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KANSAS CITY, Mo. — Most health experts agree when it comes to feeding babies, breast milk is best.

That`s why St. Luke`s has its own bank for donations of breast milk and provides milk for thousands of babies across the United States.

Roughly 5 percent of those donations come from mothers who lost their newborns, including one metro mom who found a way to keep her newborn’s legacy alive.

This is a story about a letter and leis, but mostly it`s a story about Stephanie Surrey`s fourth child, Marion Ohana Surrey. She was born with a full head of hair, but severe complications.

Stephanie Surrey and her husband with baby Marion.

“They told us we didn`t know how long she would be with us. Whether minutes, or days, I was unsure,” she told FOX4.

Marion died three days after she was born. Initially, her family considered donating her organs.

“I have always felt like Marion – that her purpose here was to help others,” the mom said.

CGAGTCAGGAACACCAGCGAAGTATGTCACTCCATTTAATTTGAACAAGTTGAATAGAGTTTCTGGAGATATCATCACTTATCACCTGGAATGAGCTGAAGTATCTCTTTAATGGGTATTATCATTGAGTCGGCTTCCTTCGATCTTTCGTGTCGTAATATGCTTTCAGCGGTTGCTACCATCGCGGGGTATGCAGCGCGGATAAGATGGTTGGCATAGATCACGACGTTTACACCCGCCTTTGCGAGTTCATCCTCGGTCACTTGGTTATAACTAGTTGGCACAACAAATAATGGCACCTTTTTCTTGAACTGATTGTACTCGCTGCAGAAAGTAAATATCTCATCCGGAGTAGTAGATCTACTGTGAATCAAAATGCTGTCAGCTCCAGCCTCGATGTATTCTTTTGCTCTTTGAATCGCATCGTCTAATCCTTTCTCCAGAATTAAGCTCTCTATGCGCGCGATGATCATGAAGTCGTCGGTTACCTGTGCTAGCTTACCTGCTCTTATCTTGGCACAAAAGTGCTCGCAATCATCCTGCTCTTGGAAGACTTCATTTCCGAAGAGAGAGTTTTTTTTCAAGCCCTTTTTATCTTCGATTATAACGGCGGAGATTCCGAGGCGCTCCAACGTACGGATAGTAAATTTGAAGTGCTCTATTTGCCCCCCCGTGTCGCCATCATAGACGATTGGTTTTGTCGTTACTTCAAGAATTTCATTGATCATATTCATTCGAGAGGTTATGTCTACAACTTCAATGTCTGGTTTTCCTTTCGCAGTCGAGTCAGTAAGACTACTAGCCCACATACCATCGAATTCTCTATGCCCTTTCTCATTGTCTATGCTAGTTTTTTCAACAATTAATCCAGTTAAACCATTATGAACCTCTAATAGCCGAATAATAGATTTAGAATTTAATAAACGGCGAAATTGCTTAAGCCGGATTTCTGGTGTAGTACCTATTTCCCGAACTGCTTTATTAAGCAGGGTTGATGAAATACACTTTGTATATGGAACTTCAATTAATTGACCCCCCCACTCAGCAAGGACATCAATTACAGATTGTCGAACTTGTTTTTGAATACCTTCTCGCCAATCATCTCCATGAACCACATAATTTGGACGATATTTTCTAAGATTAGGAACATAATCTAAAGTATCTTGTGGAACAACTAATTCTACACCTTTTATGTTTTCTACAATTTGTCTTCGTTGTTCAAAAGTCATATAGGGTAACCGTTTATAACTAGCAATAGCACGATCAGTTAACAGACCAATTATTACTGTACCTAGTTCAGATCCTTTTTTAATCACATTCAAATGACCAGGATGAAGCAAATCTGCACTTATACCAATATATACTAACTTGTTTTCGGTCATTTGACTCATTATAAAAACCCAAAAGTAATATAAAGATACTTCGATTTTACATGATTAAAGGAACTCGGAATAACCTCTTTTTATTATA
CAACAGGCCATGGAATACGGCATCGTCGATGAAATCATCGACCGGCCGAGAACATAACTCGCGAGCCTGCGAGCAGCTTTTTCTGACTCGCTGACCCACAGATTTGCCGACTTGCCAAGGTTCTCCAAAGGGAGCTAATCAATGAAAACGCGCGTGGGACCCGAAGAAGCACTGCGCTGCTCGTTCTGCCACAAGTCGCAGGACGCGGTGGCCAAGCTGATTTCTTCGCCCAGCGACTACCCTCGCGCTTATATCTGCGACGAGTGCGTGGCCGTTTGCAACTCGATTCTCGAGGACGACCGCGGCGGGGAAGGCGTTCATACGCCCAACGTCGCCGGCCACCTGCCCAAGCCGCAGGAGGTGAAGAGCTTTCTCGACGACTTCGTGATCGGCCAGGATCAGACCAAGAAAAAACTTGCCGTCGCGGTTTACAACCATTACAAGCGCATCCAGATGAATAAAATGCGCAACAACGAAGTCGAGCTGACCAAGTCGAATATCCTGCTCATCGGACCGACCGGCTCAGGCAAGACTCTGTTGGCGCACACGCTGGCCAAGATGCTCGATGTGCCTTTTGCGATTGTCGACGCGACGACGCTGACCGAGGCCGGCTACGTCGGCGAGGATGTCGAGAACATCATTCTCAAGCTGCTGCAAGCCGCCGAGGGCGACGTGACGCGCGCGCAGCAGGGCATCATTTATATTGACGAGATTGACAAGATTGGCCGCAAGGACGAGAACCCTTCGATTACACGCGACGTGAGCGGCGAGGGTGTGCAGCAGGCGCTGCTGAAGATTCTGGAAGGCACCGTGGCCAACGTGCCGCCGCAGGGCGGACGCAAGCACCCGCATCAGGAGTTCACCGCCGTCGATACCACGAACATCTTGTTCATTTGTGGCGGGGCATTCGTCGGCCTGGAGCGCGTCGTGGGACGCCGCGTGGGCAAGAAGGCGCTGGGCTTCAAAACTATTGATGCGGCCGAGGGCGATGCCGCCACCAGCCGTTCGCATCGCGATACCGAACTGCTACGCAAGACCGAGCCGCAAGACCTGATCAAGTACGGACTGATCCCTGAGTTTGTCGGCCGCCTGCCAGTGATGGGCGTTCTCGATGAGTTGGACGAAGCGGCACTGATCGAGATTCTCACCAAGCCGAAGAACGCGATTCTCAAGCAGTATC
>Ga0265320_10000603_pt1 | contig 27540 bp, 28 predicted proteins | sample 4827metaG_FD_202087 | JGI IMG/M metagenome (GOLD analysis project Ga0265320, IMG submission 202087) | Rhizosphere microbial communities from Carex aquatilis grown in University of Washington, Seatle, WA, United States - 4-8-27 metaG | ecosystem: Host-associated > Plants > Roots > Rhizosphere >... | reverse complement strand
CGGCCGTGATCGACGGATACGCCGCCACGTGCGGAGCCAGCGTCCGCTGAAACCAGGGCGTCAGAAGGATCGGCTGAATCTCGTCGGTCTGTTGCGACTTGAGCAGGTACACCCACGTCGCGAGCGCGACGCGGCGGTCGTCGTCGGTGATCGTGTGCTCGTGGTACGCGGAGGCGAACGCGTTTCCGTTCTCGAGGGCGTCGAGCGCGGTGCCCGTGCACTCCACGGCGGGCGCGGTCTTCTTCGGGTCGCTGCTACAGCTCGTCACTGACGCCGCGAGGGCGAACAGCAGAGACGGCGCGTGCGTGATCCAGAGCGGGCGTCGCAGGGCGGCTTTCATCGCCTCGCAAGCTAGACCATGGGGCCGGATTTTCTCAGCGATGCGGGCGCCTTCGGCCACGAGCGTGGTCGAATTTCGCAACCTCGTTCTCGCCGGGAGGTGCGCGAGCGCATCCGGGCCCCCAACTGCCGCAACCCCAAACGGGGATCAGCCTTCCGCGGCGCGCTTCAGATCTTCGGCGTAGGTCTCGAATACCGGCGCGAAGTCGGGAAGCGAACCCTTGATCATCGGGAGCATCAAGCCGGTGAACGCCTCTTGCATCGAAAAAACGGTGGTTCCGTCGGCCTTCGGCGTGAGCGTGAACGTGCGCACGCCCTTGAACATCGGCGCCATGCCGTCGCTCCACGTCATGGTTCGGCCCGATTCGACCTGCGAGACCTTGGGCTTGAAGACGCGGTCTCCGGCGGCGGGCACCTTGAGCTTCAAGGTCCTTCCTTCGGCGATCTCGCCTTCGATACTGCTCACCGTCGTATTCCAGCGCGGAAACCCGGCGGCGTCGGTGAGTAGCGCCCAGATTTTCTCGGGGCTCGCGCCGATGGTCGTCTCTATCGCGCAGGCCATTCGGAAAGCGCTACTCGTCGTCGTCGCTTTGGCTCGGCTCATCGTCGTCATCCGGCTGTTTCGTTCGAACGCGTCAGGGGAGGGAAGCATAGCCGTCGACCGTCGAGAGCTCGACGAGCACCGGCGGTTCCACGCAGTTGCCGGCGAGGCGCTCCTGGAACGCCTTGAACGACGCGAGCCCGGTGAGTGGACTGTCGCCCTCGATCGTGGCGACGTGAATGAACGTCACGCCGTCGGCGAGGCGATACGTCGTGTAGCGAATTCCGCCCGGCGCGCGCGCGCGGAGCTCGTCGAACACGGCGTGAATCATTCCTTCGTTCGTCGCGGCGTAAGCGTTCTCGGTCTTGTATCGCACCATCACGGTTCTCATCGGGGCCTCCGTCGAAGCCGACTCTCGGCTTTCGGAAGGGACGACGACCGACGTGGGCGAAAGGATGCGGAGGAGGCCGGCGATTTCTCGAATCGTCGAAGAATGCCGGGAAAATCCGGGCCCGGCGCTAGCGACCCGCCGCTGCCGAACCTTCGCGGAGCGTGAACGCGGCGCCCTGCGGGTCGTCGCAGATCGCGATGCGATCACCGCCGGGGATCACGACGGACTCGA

But she was too tiny. Instead, ounce by ounce, her family found another way.

“Every ounce that we could collect was going to help someone else,” Surrey said.

And it did. she donated thousands of ounces — hundreds of gallons — of breast milk.

“When I turned the pump in, this summer, cause I had dried up, I cried. I just cried and cried. It was like giving her up all over again,” she said.

The milk she pumped because of baby Marion helped hundreds of other babies.

Stephanie Surrey

“We really recognize that this is really life-saving and life-giving,” milk bank director Barbara Carr said.

FOX4 was there when Carr met the Surreys for the first time.

“It`s bittersweet, because we do know that it`s going to help another baby – but we know it`s a terribly sad time for a woman to be in that position,” Carr said.

And the Surreys remember their daughter and sister with leis.

“Her middle name is Ohana, so her name is Marion Ohana Surrey, and Ohana means family – and family means no one gets left behind or forgotten,” Surrey said.

And aloha means both “hello” and “goodbye” because the first time most people met Marion was their last. Just like the letter, and the leis, Marion Ohana is the gift the Surrey family eagerly shares.